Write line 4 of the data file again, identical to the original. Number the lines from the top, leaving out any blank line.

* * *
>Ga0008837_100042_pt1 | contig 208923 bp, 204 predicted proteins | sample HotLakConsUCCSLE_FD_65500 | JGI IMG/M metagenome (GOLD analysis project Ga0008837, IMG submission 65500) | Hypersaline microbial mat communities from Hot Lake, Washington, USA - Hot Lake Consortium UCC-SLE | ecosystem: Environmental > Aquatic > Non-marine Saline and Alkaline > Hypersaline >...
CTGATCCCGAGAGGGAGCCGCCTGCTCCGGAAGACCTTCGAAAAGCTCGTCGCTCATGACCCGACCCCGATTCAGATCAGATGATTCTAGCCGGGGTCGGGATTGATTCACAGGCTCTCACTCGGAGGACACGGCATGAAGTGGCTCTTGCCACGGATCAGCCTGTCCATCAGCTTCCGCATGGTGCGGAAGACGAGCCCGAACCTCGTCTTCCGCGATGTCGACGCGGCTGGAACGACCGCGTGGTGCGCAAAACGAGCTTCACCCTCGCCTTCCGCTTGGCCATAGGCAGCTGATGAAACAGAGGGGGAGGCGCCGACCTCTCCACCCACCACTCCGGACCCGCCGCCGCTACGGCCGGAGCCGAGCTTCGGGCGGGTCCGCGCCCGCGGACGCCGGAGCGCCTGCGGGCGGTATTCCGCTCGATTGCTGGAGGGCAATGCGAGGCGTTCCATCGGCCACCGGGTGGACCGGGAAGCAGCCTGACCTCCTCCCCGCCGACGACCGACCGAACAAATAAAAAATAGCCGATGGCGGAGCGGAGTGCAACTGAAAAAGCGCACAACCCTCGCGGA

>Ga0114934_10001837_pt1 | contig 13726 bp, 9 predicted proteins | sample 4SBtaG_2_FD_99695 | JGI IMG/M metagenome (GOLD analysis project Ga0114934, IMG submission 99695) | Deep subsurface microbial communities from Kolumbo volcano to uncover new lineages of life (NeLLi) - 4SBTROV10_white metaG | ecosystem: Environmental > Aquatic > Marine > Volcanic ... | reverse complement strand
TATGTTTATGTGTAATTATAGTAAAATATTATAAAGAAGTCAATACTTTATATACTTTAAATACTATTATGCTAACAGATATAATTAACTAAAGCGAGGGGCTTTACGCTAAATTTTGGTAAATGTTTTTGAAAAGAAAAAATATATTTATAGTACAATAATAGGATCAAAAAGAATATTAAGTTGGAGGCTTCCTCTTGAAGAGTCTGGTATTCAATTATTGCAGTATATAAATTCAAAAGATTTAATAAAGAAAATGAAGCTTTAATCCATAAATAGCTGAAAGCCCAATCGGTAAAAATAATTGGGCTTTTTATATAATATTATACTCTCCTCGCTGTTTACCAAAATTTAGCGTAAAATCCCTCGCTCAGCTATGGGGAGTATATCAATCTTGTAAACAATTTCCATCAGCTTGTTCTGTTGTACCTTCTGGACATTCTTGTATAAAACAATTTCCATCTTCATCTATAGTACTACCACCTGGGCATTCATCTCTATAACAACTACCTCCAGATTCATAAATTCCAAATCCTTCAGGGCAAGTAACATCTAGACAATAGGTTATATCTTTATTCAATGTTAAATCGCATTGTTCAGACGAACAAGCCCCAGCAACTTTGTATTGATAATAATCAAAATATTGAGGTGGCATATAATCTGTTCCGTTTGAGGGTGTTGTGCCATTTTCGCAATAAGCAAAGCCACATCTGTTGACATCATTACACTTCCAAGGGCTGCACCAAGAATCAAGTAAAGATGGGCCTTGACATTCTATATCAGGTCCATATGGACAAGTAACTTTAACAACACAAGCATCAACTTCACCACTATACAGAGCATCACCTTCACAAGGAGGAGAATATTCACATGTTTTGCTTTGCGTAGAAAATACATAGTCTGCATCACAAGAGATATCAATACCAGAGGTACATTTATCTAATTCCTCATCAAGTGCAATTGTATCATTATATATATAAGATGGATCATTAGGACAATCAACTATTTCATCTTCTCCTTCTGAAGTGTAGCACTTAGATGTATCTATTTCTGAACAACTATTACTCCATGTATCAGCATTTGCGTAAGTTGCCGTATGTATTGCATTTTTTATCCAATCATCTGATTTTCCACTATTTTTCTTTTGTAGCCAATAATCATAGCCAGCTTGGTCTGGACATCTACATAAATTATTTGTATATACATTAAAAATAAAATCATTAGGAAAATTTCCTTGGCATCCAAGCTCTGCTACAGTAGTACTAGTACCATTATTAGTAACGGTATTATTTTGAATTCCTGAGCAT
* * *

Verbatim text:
TATGTTTATGTGTAATTATAGTAAAATATTATAAAGAAGTCAATACTTTATATACTTTAAATACTATTATGCTAACAGATATAATTAACTAAAGCGAGGGGCTTTACGCTAAATTTTGGTAAATGTTTTTGAAAAGAAAAAATATATTTATAGTACAATAATAGGATCAAAAAGAATATTAAGTTGGAGGCTTCCTCTTGAAGAGTCTGGTATTCAATTATTGCAGTATATAAATTCAAAAGATTTAATAAAGAAAATGAAGCTTTAATCCATAAATAGCTGAAAGCCCAATCGGTAAAAATAATTGGGCTTTTTATATAATATTATACTCTCCTCGCTGTTTACCAAAATTTAGCGTAAAATCCCTCGCTCAGCTATGGGGAGTATATCAATCTTGTAAACAATTTCCATCAGCTTGTTCTGTTGTACCTTCTGGACATTCTTGTATAAAACAATTTCCATCTTCATCTATAGTACTACCACCTGGGCATTCATCTCTATAACAACTACCTCCAGATTCATAAATTCCAAATCCTTCAGGGCAAGTAACATCTAGACAATAGGTTATATCTTTATTCAATGTTAAATCGCATTGTTCAGACGAACAAGCCCCAGCAACTTTGTATTGATAATAATCAAAATATTGAGGTGGCATATAATCTGTTCCGTTTGAGGGTGTTGTGCCATTTTCGCAATAAGCAAAGCCACATCTGTTGACATCATTACACTTCCAAGGGCTGCACCAAGAATCAAGTAAAGATGGGCCTTGACATTCTATATCAGGTCCATATGGACAAGTAACTTTAACAACACAAGCATCAACTTCACCACTATACAGAGCATCACCTTCACAAGGAGGAGAATATTCACATGTTTTGCTTTGCGTAGAAAATACATAGTCTGCATCACAAGAGATATCAATACCAGAGGTACATTTATCTAATTCCTCATCAAGTGCAATTGTATCATTATATATATAAGATGGATCATTAGGACAATCAACTATTTCATCTTCTCCTTCTGAAGTGTAGCACTTAGATGTATCTATTTCTGAACAACTATTACTCCATGTATCAGCATTTGCGTAAGTTGCCGTATGTATTGCATTTTTTATCCAATCATCTGATTTTCCACTATTTTTCTTTTGTAGCCAATAATCATAGCCAGCTTGGTCTGGACATCTACATAAATTATTTGTATATACATTAAAAATAAAATCATTAGGAAAATTTCCTTGGCATCCAAGCTCTGCTACAGTAGTACTAGTACCATTATTAGTAACGGTATTATTTTGAATTCCTGAGCAT